Compare any two graphics cards:
Radeon HD 5870 vs Radeon HD 6950
IntroThe Radeon HD 5870 has a core clock speed of 850 MHz and a GDDR5 memory speed of 1200 MHz. It also makes use of a 256-bit memory bus, and uses a 40 nm design. It is comprised of 1600(320x5) SPUs, 80 TAUs, and 32 ROPs.
Compare those specs to the Radeon HD 6950, which has core clock speeds of 800 MHz on the GPU, and 1250 MHz on the 1024 MB of GDDR5 memory. It features 1408 SPUs along with 88 TAUs and 32 ROPs.
Power Usage and Theoretical Benchmarks
Power Consumption (Max TDP)
Theoretically speaking, the Radeon HD 6950 should be a little bit faster than the Radeon HD 5870 in general. (explain)
Texel RateThe Radeon HD 6950 is a little bit (more or less 4%) better at AF than the Radeon HD 5870. (explain)
Pixel RateThe Radeon HD 5870 is just a bit (about 6%) better at anti-aliasing than the Radeon HD 6950, and will be able to handle higher resolutions while still performing well. (explain)
Please note that the above 'benchmarks' are all just theoretical - the results were calculated based on the card's specifications, and real-world performance may (and probably will) vary at least a bit.
Please note that the price comparisons are based on search keywords - sometimes it might show cards with very similar names that are not exactly the same as the one chosen in the comparison. We do try to filter out the wrong results as best we can, though.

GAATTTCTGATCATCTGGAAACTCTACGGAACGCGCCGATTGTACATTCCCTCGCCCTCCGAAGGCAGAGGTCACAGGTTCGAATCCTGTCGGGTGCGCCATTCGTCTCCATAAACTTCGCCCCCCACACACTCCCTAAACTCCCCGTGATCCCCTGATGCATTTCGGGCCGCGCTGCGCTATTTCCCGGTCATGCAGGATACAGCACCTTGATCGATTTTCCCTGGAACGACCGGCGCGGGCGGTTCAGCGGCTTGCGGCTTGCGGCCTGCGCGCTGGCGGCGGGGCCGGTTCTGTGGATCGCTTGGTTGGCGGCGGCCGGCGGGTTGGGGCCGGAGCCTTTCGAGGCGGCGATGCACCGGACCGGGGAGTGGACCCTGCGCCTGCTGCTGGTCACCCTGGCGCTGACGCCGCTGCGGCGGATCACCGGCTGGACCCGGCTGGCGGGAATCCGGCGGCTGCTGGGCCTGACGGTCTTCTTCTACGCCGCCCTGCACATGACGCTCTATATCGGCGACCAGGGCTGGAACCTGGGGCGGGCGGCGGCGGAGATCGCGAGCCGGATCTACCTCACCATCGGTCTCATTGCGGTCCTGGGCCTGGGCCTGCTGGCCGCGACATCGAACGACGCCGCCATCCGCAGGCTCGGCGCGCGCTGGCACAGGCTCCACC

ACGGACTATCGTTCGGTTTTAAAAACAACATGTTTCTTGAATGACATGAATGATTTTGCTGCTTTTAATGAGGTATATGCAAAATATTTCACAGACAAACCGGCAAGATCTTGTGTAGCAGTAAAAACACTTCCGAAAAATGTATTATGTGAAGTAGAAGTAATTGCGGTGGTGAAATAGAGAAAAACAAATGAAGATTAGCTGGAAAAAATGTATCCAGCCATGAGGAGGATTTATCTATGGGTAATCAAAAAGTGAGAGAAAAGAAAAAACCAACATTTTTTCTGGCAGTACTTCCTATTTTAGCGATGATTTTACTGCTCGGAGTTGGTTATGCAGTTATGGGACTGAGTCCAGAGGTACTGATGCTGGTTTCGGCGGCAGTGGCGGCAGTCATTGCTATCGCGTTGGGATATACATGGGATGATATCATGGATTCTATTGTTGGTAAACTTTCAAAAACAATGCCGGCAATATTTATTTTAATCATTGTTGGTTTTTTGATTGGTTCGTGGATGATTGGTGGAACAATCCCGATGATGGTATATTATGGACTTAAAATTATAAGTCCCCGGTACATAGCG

Memory Bandwidth: Memory bandwidth is the maximum amount of information (in units of MB per second) that can be transferred past the external memory interface in a second. It's calculated by multiplying the interface width by the speed of its memory. If the card has DDR RAM, the result should be multiplied by 2 again. If it uses DDR5, multiply by 4 instead. The higher the memory bandwidth, the faster the card will be in general. It especially helps with AA, High Dynamic Range and higher screen resolutions.
Texel Rate: Texel rate is the maximum texture map elements (texels) that are applied per second. This figure is worked out by multiplying the total amount of texture units by the core clock speed of the chip. The better this number, the better the graphics card will be at texture filtering (anisotropic filtering - AF). It is measured in millions of texels per second.
Pixel Rate: Pixel rate is the maximum amount of pixels the video card could possibly record to its local memory in one second - measured in millions of pixels per second. The figure is calculated by multiplying the amount of Render Output Units by the clock speed of the card. ROPs (Raster Operations Pipelines - also called Render Output Units) are responsible for drawing the pixels (image) on the screen. The actual pixel rate is also dependant on many other factors, most notably the memory bandwidth of the card - the lower the memory bandwidth is, the lower the potential to reach the max fill rate.